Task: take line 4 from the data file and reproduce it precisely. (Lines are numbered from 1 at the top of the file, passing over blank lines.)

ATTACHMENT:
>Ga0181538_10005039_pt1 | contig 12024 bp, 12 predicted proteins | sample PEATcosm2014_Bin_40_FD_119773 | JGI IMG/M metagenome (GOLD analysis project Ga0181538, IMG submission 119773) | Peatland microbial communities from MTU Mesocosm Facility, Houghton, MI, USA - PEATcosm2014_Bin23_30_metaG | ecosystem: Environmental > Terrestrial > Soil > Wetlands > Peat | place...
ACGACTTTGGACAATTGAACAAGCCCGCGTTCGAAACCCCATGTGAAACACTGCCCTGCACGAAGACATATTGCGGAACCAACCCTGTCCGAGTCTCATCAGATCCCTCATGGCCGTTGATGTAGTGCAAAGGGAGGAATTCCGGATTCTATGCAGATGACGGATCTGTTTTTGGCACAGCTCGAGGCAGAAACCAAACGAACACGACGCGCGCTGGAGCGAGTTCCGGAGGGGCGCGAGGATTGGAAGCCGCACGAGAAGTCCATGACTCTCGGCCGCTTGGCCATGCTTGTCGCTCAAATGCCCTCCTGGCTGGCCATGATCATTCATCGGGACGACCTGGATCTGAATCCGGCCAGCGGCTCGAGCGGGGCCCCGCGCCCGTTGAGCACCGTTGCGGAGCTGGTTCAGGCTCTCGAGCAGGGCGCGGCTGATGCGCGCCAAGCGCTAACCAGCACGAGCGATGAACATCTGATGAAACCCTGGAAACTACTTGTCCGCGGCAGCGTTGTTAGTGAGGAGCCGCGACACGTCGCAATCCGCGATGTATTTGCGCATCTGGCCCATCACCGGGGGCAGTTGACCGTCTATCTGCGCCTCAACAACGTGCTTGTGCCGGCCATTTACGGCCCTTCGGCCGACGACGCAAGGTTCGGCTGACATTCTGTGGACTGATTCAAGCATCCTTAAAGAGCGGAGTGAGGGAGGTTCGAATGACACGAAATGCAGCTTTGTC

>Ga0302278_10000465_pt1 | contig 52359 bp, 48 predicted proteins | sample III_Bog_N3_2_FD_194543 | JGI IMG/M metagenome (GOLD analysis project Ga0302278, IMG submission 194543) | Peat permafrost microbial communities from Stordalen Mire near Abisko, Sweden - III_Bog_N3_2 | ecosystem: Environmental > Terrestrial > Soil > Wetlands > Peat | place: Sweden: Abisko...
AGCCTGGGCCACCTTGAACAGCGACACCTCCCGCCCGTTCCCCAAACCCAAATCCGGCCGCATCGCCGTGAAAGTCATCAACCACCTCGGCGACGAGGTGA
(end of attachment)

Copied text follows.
AGCCTGGGCCACCTTGAACAGCGACACCTCCCGCCCGTTCCCCAAACCCAAATCCGGCCGCATCGCCGTGAAAGTCATCAACCACCTCGGCGACGAGGTGA